Production of the James Bond Aston Martin DB5 continuation models is now underway, with first customer cars due in the second half of 2020.
Last summer, Aston Martin announced it is creating 25 James Bond DB5 Continuation cars – complete with ‘gadgets’ – with each costing a not insignificant £3.3 million. Although that’s less than a real original Bond DB5 is worth, although the original is road-legal. These continuation DB5s aren’t, so you’ll need to be a ‘Blofeld’ with your own secret roads if you’re going to have fun.
Now, nine months on from the revelation that Aston is turning the clock back 55 years and returning to building the DB5, production has now started on the first of the continuation cars, with completed cars scheduled to start arriving with their owners in the second half of the year.
It’s a bright spot for Aston Martin amidst their woes, and unlike its mainstream models – many of which have been languishing built but unsold – AML has already managed to flog every one of the 25 continuation Bond DB5s.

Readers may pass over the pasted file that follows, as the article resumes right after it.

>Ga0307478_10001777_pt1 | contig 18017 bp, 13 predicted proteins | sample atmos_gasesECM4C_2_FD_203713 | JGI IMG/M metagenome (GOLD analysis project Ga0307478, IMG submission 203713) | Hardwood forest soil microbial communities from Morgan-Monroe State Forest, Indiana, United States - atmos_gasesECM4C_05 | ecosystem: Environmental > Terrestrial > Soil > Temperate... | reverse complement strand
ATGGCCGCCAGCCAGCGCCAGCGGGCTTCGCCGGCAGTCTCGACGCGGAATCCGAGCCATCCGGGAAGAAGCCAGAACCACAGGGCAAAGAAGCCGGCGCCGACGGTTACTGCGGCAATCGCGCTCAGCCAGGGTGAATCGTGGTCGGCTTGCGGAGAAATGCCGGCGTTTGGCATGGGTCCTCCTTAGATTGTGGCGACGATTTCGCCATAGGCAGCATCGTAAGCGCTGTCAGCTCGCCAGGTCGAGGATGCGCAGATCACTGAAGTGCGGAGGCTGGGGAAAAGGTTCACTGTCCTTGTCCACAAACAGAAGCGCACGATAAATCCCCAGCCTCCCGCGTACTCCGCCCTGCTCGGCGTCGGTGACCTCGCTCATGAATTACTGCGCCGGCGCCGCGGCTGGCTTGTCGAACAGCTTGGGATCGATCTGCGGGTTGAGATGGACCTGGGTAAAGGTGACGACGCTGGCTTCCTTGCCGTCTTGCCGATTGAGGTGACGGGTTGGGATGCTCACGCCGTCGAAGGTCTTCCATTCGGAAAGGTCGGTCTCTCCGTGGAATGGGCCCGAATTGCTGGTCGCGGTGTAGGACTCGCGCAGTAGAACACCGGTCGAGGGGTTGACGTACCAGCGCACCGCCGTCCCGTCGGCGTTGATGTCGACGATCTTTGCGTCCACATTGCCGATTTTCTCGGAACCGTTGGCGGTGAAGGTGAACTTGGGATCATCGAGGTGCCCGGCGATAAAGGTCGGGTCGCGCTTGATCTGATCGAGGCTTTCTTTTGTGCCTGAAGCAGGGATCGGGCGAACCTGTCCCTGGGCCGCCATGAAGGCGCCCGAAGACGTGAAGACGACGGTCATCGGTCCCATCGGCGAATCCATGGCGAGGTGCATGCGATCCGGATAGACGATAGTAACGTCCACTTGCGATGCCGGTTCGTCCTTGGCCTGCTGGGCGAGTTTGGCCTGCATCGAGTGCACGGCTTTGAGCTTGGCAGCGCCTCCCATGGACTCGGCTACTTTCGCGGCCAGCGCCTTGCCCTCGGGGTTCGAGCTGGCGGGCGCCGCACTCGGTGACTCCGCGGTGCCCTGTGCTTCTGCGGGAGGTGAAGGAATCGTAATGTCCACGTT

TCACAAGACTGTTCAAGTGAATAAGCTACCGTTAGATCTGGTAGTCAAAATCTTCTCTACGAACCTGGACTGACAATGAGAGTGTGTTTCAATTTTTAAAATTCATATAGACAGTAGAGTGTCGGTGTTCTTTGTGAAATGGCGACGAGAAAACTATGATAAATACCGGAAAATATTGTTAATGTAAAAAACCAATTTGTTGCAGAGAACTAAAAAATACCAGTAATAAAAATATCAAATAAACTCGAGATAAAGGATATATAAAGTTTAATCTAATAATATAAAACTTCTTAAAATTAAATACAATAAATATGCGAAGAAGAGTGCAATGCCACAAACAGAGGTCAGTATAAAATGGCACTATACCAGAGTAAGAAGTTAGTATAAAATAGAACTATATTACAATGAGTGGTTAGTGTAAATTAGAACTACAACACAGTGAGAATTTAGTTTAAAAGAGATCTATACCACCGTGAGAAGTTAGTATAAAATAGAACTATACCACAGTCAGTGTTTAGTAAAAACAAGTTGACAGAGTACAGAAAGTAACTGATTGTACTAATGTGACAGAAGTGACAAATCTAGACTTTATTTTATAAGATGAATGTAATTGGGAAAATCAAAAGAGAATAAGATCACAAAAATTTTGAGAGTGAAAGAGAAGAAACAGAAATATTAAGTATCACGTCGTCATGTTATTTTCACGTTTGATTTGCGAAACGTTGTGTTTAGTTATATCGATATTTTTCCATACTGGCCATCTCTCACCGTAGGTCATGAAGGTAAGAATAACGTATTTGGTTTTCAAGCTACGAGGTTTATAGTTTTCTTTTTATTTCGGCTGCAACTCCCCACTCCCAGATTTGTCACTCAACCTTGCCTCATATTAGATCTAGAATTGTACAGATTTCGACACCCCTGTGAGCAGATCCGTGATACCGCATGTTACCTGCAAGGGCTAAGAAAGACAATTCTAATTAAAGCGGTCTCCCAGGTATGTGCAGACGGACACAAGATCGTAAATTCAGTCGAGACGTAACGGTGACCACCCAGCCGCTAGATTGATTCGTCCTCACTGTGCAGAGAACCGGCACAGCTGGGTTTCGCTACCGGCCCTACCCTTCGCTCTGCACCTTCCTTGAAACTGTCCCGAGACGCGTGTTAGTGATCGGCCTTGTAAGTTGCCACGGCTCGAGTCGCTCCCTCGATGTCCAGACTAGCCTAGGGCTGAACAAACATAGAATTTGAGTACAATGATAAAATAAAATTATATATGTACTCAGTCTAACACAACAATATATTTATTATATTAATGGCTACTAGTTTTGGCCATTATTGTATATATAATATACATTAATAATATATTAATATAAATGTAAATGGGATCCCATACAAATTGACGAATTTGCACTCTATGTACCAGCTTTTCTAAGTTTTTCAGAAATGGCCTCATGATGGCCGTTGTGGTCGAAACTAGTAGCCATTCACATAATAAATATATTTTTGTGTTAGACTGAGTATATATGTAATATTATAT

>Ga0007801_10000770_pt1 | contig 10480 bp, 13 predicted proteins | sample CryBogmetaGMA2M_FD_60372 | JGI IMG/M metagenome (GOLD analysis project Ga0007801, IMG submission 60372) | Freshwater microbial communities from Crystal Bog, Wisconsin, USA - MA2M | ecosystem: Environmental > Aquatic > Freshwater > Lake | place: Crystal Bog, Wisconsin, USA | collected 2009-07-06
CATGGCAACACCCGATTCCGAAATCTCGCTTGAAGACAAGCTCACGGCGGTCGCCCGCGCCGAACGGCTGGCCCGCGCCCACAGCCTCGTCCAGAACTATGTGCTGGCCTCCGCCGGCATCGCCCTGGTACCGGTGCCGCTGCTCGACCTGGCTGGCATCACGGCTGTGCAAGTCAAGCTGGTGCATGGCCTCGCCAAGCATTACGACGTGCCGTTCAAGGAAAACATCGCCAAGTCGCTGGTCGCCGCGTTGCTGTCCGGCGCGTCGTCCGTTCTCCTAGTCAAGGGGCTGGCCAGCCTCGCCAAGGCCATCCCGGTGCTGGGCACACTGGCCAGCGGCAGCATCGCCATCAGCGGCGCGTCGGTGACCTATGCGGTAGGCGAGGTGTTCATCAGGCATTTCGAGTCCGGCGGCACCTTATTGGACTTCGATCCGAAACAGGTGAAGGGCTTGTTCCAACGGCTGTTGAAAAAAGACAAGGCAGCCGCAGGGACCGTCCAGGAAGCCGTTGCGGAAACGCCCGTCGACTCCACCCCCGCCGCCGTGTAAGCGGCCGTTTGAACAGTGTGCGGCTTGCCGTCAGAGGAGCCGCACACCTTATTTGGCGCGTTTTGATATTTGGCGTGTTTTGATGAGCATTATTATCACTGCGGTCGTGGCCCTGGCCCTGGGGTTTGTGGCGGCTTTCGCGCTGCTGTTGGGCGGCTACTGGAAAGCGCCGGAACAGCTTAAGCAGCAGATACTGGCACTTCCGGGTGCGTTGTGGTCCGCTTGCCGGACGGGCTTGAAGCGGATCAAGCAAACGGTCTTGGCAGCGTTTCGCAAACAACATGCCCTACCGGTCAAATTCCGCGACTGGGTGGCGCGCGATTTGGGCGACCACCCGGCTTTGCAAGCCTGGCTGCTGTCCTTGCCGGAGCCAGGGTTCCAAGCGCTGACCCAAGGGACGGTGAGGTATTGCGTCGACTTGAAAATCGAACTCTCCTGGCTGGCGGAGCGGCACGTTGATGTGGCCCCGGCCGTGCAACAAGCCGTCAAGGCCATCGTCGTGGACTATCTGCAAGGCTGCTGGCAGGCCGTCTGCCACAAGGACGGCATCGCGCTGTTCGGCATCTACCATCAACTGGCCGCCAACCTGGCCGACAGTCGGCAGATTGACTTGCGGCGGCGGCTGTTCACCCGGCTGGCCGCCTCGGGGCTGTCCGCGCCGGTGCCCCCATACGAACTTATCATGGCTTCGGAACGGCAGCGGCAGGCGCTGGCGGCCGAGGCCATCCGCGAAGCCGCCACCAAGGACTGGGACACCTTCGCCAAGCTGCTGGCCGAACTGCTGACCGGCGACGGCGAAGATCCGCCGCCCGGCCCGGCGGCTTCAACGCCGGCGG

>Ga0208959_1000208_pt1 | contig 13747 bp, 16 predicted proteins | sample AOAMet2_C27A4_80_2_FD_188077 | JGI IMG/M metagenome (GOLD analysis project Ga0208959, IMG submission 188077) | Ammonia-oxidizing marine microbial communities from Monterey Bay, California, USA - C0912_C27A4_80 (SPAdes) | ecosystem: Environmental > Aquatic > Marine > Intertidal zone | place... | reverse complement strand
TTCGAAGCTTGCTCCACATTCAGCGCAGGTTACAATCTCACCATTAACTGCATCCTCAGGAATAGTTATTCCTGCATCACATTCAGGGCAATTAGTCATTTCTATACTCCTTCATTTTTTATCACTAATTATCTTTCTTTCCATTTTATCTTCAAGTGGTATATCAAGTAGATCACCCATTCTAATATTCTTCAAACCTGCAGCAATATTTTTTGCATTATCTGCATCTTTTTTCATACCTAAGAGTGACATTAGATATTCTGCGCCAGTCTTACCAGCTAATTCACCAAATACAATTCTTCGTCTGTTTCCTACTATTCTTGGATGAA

As far as possible, every car is a faithful reproduction of the original – with a few nods to modern levels of quality and reliability – complete with mild steel chassis, aluminium body and 4.0 litre inline six-cylinder engine with triple SUs and oil cooler, good for around 290bhp and a Silver Birch paint job.
The gadget list on these cars is extensive – although, for obvious reasons, many are for show rather than their fictional intended purpose – including smoke screen, oil slick, revolving number plates, machine guns, bullet-proof shield, tyre slashers, radar screen, telephone, gear knob activator for the ejector seat (although there isn’t and ejector seat) and battering rams. There’s even a modern remote for the gadgets.
Perhaps the ultimate boy’s toy for the very wealthy.